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Palestinian Authority (UK Contribution)

Volume 463: debated on Tuesday 17 July 2007

I wish to inform the House that the UK intends to make a contribution of £3 million to the Palestinian Authority (PA). This will go towards paying private sector arrears of around £225 million accrued by the PA. Combined with a £3 million contribution to the Temporary International Mechanism (TIM) in May, a £1 million contribution to the work of the International Committee of the Red Cross and a £15.6 million payment to the UN Relief and Works Agency in April, this brings the UK’s total bilateral spend this financial year to £22.6 million.

The last year has seen a deterioration of the chronic economic decline in the Occupied Palestinian Territories. Israel has withheld clearance revenues owed to the PA, leading to the PA having to reduce or stop entirely the payment of civil servant salaries. At the same time, the PA has run up significant debts with private sector suppliers. This has in turn reduced investment, thereby further shrinking the productive capacity of the economy.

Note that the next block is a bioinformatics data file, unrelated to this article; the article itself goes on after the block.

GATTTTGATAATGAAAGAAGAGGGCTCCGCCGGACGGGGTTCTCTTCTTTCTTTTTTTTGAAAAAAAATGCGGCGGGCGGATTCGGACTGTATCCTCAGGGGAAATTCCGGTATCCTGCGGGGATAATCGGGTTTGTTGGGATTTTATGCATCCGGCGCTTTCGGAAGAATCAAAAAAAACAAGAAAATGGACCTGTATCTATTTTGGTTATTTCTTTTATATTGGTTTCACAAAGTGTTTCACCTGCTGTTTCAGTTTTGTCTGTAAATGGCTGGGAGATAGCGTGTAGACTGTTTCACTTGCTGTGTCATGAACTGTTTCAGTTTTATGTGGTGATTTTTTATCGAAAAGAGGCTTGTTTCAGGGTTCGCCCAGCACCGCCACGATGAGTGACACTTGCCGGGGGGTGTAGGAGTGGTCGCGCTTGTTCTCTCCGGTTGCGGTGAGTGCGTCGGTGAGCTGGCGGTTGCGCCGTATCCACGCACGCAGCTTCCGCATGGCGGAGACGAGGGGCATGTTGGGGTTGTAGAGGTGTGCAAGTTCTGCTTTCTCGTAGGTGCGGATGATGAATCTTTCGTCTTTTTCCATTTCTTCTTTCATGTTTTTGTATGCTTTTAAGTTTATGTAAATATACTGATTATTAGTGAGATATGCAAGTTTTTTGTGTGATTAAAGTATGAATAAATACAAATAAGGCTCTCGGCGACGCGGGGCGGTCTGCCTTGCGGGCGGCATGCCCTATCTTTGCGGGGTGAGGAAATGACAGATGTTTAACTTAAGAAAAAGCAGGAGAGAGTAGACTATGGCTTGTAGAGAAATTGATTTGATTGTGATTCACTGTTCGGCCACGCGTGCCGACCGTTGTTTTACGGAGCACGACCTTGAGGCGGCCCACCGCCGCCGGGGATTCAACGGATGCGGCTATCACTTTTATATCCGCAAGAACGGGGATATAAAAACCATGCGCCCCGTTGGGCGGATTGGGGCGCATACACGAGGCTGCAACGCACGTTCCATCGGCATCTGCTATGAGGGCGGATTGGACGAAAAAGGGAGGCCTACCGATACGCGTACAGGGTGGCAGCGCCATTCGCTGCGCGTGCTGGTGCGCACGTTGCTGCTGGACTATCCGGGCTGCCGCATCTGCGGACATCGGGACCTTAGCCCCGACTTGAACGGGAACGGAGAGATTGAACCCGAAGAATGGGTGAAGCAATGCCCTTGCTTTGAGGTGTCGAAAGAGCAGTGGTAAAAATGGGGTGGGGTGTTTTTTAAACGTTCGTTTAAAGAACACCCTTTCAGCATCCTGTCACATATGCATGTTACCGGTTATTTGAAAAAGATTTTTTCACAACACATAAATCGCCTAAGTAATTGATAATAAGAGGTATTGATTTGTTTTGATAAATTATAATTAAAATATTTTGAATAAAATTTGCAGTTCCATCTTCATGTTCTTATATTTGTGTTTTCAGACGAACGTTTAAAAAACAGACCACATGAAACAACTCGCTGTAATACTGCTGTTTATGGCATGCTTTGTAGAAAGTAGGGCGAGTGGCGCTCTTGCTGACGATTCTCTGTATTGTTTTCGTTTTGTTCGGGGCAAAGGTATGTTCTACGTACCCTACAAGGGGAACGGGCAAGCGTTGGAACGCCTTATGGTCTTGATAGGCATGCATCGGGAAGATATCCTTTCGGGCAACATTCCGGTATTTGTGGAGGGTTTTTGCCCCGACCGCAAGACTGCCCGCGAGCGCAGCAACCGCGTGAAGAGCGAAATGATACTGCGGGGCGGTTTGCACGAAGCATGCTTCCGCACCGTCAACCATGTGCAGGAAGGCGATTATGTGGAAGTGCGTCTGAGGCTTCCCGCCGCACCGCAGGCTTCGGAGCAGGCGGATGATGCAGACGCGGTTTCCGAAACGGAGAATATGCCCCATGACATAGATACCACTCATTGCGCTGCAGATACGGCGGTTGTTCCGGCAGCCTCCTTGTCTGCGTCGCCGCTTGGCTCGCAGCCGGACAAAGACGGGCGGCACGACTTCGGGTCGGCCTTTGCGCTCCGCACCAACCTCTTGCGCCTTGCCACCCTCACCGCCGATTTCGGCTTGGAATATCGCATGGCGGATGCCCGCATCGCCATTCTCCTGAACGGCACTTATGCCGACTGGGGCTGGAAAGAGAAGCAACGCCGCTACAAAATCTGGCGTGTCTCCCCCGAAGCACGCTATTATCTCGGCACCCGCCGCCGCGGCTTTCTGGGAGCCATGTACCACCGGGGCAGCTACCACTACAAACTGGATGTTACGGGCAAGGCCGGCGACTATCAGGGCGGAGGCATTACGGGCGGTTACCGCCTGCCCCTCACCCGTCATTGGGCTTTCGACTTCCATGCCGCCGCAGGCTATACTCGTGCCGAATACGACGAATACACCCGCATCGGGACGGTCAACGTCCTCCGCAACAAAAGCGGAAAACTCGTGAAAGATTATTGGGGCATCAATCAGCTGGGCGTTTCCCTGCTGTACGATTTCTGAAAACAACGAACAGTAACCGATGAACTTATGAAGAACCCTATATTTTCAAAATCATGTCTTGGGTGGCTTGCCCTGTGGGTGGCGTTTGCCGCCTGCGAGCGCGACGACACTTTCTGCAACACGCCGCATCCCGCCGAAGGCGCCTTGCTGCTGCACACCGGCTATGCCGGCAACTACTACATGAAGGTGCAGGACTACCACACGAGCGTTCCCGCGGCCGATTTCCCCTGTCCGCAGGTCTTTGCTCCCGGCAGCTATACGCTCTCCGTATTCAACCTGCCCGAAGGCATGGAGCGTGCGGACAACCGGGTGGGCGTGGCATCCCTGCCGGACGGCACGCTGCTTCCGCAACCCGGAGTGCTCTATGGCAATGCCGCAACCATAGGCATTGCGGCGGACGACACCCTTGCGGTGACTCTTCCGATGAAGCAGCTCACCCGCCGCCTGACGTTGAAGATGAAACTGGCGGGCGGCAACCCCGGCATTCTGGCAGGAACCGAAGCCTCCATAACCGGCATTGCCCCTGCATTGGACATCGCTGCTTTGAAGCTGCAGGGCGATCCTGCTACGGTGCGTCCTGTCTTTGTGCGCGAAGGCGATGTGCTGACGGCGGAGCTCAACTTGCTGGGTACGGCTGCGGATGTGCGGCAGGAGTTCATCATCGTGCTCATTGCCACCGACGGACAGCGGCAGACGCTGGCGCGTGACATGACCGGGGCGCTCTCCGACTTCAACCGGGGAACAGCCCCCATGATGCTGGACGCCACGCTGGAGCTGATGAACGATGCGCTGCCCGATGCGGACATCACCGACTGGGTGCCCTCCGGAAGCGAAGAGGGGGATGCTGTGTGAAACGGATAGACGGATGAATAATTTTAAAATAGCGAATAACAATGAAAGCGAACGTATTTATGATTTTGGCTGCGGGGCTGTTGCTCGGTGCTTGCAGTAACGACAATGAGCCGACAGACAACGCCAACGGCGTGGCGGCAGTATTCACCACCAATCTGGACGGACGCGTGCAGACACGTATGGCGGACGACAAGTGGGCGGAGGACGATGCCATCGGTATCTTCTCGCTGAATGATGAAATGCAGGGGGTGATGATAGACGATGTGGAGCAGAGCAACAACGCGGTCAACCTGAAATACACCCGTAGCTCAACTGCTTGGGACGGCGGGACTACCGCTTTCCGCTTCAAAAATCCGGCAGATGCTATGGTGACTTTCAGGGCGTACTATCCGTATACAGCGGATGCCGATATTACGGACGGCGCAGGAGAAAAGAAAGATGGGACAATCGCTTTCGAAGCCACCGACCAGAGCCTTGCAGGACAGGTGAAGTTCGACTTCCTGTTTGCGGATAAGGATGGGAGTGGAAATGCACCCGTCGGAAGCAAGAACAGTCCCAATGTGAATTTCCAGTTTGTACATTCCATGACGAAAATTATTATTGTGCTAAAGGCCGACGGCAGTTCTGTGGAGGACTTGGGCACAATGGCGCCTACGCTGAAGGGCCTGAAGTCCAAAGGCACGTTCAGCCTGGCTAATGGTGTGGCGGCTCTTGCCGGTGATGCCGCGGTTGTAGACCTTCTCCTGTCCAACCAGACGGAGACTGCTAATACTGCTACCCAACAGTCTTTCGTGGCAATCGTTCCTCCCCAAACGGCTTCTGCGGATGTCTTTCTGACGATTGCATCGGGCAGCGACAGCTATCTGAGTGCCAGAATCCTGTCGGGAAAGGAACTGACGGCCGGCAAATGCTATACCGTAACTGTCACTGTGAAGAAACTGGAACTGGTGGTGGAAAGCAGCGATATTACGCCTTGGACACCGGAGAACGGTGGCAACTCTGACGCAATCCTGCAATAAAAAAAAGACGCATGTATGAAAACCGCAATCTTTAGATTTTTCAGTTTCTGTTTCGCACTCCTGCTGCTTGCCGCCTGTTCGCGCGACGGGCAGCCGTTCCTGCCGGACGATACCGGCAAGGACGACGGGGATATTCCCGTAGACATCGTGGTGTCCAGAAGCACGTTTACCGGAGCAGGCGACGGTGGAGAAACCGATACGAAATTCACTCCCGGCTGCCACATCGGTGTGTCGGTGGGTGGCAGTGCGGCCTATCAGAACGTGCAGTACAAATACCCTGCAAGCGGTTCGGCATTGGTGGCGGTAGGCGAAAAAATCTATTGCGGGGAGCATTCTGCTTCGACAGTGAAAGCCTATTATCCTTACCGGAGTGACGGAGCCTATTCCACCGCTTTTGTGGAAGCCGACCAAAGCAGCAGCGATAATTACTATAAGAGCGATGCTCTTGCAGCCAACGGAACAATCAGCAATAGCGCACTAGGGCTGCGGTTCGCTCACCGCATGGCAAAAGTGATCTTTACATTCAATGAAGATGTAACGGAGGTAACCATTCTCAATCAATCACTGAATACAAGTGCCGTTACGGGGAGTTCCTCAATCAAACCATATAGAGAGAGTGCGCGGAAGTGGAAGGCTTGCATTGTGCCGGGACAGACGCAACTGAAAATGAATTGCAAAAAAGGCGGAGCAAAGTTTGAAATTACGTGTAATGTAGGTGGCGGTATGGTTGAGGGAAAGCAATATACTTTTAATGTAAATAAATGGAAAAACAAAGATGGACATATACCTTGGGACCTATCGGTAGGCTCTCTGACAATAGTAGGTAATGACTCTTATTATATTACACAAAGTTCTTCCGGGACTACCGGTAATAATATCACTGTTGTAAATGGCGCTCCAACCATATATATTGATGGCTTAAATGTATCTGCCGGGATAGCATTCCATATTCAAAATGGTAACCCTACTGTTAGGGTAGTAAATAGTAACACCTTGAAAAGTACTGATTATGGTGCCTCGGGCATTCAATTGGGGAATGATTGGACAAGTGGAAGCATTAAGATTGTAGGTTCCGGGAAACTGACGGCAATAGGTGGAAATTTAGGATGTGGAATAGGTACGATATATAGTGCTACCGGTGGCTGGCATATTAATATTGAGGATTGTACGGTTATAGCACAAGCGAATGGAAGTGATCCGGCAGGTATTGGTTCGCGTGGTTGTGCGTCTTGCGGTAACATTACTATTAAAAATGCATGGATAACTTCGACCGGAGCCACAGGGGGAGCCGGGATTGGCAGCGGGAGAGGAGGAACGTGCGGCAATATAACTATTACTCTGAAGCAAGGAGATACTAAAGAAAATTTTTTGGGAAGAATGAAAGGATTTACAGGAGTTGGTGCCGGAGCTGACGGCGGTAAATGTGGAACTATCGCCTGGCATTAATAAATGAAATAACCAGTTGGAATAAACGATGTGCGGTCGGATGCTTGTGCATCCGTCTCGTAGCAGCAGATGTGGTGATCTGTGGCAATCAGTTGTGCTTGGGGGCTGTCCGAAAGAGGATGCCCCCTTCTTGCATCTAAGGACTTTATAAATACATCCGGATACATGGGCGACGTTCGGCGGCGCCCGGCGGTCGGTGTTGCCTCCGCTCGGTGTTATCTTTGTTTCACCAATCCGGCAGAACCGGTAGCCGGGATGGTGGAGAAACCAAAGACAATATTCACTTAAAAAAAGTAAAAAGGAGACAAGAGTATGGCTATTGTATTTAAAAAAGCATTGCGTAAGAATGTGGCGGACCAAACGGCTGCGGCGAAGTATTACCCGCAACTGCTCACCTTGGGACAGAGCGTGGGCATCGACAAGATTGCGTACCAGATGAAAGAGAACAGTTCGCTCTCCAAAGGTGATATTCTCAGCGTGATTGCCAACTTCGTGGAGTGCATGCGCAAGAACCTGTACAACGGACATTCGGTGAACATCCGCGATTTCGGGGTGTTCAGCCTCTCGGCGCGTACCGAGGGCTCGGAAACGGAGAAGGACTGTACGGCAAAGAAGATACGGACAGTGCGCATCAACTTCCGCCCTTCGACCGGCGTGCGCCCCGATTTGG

Israel has now agreed to transfer the customs revenue, allowing the Government to pay salaries again. However, the large backlog of public debt remains unpaid. The Prime Minister, Salaam Fayyad, has requested international support to address this. Direct international assistance through the Palestinian Authority’s Central Treasury Account will boost the economy and make clear international approval for Fayyad’s Government. It will also increase Palestinian companies’ ability to continue trading, and so invest and employ more people.

In the last year, DFID has provided £15 million out of a total of £265 million committed through the TIM. This has successfully stemmed the economic decline in the Occupied Palestinian Territories from a projected 27 per cent. to around 10 per cent. The Quartet recently extended the TIM until the end of September. It has already been aligned with the Ministry of Finance to enable full salaries to be paid to public sector workers. Following the creation of the Emergency Government in June, DFID can now resume direct financial assistance.

The UK is working with President Abbas and Prime Minister Fayyad as they seek to make the Palestinian Authority more responsive to the urgent needs of all Palestinians. But ultimately the only way to guarantee the long-term welfare of the people is for all sides to give up violence and work towards a two-state solution.